Feast of Love
What parents need to know
Parents Need to Know
Parents need to know that this well-meaning drama tries to offer some positive (and somewhat clichéd) life lessons -- support your friends and family, love is the answer, etc. But it deals with mature issues (infidelity, abuse, addiction), and has a fair amount of nudity (breasts, backsides, and one fleeting full-frontal glimpse) and graphic sex. Language, while not incessant, is also strong, including "s--t" and "f--k." In one particularly disturbing moment, a man hits a woman (and vice versa), with no apparent consequences; in fact, he wins out in the end.
What's the story?
Based on the novel by Charlie Baxter and directed by Robert Benton (of Kramer vs. Kramer fame), FEAST OF LOVE traces the misadventures of Bradley (Greg Kinnear) -- a Portland, Oregon, café owner with a knack for falling in love with the wrong women -- and his extended network of friends and colleagues, who also find themselves in their own existential and romantic predicaments (some contrived, some touching). Bradley's problem is that he doesn't "see" his mates for who they are. His first wife, Kathryn (a winning Selma Blair), makes eyes at another woman, a flirtation Bradley misses entirely but which is duly noted by his friend and loyal customer, Harry (the too-often-dignified Morgan Freeman). Within weeks, Kathryn and Bradley divorce. Lesson learned? Not quite, as Bradley soon moves onto Diana (Radha Mitchell), aka Ms. Wrong No. 2. Unfortunately, Diana appears to have no problem continuing her affair with a married man despite marrying Bradley. But all that's still not enough, apparently: Oscar (Toby Hemingway), Bradley's barista, falls instantly in love with Chloe (Alexa Davalos, in a breakout performance), a passerby who asks for a job (and is preposterously hired, even though she doesn't drink coffee). The movie wastes no time in establishing their fairy-tale romance. They move in together in no time -- and, almost as quickly, reveals a tragic twist. And then there's Harry himself, a gentle soul burdened by his son's untimely death but with a loving wife as his saving grace.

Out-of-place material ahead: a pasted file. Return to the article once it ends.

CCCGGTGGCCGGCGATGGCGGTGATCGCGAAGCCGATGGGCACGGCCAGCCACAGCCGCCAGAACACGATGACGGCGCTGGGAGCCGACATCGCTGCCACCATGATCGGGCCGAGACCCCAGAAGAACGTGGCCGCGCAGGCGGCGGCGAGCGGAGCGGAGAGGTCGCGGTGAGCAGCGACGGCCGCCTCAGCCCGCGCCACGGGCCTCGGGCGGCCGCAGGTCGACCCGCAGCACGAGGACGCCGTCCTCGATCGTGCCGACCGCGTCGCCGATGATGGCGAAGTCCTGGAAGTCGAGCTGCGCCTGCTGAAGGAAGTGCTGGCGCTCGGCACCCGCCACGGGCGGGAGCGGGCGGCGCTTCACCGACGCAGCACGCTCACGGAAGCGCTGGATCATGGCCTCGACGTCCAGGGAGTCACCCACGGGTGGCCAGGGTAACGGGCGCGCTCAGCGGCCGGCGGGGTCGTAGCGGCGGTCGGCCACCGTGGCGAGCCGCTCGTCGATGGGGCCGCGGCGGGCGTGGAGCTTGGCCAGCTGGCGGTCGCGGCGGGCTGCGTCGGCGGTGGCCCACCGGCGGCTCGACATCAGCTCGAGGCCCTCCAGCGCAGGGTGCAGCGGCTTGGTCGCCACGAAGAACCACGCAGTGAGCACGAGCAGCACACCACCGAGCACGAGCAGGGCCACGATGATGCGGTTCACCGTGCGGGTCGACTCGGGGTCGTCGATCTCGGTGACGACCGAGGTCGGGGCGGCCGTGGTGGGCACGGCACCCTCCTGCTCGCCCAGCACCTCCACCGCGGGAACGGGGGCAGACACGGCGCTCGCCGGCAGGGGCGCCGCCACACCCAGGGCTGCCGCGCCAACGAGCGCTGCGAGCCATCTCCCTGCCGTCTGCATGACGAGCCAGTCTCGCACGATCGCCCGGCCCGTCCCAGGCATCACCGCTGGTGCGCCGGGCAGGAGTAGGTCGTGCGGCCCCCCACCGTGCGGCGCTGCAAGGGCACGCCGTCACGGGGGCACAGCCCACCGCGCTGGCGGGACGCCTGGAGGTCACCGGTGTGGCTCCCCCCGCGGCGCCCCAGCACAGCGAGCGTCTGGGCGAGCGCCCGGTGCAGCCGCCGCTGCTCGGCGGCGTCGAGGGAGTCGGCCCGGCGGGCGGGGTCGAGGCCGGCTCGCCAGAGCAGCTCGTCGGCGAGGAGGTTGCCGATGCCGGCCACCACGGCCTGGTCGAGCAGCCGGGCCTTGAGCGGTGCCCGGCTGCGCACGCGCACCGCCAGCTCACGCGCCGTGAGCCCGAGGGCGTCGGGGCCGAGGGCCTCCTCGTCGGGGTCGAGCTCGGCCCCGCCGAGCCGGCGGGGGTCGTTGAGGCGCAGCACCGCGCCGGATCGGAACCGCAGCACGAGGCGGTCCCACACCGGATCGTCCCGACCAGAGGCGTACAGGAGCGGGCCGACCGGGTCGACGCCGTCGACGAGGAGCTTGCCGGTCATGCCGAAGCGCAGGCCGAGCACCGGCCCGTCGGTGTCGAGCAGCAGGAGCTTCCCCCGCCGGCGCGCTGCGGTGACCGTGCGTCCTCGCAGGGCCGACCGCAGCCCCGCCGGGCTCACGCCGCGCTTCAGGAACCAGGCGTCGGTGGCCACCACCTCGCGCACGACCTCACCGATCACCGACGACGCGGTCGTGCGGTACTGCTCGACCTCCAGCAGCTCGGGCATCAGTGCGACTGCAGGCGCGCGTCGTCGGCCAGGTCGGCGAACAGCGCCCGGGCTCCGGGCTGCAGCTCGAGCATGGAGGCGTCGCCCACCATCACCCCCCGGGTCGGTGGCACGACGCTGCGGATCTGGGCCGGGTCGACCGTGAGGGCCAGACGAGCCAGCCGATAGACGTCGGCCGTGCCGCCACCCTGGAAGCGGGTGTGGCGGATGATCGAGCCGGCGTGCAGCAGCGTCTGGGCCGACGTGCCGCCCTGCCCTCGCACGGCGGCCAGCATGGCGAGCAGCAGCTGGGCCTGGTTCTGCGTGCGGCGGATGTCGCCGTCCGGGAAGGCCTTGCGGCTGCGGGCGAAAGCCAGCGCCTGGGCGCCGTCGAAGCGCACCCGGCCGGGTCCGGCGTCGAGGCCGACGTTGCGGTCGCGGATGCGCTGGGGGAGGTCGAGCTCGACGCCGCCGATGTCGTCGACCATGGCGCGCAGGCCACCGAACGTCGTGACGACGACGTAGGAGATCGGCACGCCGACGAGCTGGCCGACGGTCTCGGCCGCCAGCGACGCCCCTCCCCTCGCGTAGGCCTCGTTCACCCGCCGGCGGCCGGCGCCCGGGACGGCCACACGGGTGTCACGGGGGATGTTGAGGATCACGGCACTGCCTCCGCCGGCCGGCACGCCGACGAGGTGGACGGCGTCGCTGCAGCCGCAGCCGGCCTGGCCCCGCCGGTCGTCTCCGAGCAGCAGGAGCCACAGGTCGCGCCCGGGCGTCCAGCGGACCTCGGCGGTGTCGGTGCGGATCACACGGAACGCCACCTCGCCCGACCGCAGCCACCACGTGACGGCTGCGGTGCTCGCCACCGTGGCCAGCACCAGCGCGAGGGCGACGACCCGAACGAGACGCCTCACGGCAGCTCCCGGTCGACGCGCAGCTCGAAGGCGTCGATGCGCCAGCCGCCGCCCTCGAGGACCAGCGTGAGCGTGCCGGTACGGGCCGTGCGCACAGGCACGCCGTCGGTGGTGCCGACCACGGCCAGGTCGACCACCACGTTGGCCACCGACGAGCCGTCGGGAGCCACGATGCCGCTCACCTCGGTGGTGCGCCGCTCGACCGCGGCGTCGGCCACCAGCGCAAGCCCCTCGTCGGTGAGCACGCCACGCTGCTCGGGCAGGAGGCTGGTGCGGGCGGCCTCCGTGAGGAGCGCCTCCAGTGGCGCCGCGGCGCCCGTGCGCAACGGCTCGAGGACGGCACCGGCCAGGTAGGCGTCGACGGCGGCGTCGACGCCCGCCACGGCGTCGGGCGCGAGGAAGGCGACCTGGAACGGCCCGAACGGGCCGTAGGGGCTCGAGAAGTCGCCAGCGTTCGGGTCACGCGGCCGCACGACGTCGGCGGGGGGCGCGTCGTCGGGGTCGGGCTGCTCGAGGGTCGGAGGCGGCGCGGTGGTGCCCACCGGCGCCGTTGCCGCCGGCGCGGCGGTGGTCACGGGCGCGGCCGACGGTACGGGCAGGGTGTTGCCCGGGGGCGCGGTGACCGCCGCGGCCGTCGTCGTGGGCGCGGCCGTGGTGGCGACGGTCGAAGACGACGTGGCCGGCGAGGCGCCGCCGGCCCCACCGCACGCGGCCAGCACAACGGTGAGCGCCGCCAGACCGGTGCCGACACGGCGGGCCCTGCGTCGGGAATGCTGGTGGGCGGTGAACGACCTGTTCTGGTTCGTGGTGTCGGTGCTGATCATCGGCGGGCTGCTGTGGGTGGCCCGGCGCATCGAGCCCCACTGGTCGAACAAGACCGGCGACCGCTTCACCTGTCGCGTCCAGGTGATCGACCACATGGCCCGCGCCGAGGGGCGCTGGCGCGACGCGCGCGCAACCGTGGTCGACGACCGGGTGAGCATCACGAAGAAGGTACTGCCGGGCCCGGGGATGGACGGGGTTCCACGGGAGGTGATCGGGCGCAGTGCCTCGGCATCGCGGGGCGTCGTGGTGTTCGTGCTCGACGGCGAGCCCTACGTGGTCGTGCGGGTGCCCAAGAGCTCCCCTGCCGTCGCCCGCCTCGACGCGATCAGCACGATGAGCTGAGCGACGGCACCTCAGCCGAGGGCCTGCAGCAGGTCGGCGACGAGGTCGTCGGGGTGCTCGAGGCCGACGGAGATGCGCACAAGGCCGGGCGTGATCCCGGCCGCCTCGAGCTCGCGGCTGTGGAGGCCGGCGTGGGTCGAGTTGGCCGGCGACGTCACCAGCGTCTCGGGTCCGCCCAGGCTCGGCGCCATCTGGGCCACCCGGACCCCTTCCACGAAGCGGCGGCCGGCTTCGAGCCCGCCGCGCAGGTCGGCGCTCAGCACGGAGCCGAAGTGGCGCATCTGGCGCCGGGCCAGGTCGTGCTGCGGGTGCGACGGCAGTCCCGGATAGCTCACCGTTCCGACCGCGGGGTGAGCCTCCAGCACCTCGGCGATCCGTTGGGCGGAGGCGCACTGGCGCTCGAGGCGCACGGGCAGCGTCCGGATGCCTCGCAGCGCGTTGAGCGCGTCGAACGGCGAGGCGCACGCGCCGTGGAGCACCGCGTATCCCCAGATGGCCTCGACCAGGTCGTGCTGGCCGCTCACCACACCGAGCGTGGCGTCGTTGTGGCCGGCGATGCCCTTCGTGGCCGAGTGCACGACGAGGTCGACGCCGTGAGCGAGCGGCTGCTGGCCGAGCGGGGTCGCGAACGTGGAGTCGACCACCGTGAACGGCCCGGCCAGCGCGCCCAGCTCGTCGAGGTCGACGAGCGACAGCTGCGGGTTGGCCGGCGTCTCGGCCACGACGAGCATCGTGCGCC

Is it any good?
Feast of Love is like an intriguing dish that seems so promising on the menu, yet when it arrives at your table manages to satiate but not satisfy. Full of good intentions and interesting detours, the film benefits from its strong ensemble cast, but it ambles too much and doesn't quite deliver on its intriguing premises: Is love a burden? Can love save people from their worst selves? Who's better off -- those who fall in love too easily or rarely? Although he talks of wisdom by the time he meets Woman to Love No. 3, Bradley seems to have learned little. (One slightly gruesome scene is meant to show how he's been scarred, but it rings hollow).
The film could also have done without Oscar's prototypical bad dad (played by Fred Ward); an abusive alcoholic, he also threatens Chloe at one point with a knife. Just one of those evils would've been plenty. And the only truly gritty storyline (Diana and her married man) is glossed over in the end, going so far as to have them traipsing off into the sunset even after a particularly brutal physical fight.
Families can talk about...
Families can talk about the film's take on love. Is it really as messy as it seems here? Why are so many movies fixated on the difficulties of love? Is romance only entertaining when it's not meant to be? Or, on the flip side, why is love so often idealized as well? What are real relationships like? Families can also discuss the consequences of the characters' behavior. What do you think would have happened to them in real life?